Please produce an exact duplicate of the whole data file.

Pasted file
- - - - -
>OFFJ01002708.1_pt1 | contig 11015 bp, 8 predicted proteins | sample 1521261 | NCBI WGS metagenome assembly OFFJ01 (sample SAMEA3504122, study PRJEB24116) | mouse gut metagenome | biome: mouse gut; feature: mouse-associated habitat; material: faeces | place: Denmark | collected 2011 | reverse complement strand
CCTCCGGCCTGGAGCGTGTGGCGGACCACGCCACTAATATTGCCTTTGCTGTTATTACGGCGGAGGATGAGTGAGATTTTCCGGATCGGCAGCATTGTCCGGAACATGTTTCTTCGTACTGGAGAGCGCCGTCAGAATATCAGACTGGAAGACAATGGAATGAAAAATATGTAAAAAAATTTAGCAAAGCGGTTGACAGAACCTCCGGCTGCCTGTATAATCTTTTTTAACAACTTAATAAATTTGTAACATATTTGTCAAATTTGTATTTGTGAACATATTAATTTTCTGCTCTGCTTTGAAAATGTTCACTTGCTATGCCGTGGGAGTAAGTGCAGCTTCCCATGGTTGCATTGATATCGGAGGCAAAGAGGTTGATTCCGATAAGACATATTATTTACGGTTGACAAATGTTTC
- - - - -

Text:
>OFFJ01002708.1_pt1 | contig 11015 bp, 8 predicted proteins | sample 1521261 | NCBI WGS metagenome assembly OFFJ01 (sample SAMEA3504122, study PRJEB24116) | mouse gut metagenome | biome: mouse gut; feature: mouse-associated habitat; material: faeces | place: Denmark | collected 2011 | reverse complement strand
CCTCCGGCCTGGAGCGTGTGGCGGACCACGCCACTAATATTGCCTTTGCTGTTATTACGGCGGAGGATGAGTGAGATTTTCCGGATCGGCAGCATTGTCCGGAACATGTTTCTTCGTACTGGAGAGCGCCGTCAGAATATCAGACTGGAAGACAATGGAATGAAAAATATGTAAAAAAATTTAGCAAAGCGGTTGACAGAACCTCCGGCTGCCTGTATAATCTTTTTTAACAACTTAATAAATTTGTAACATATTTGTCAAATTTGTATTTGTGAACATATTAATTTTCTGCTCTGCTTTGAAAATGTTCACTTGCTATGCCGTGGGAGTAAGTGCAGCTTCCCATGGTTGCATTGATATCGGAGGCAAAGAGGTTGATTCCGATAAGACATATTATTTACGGTTGACAAATGTTTC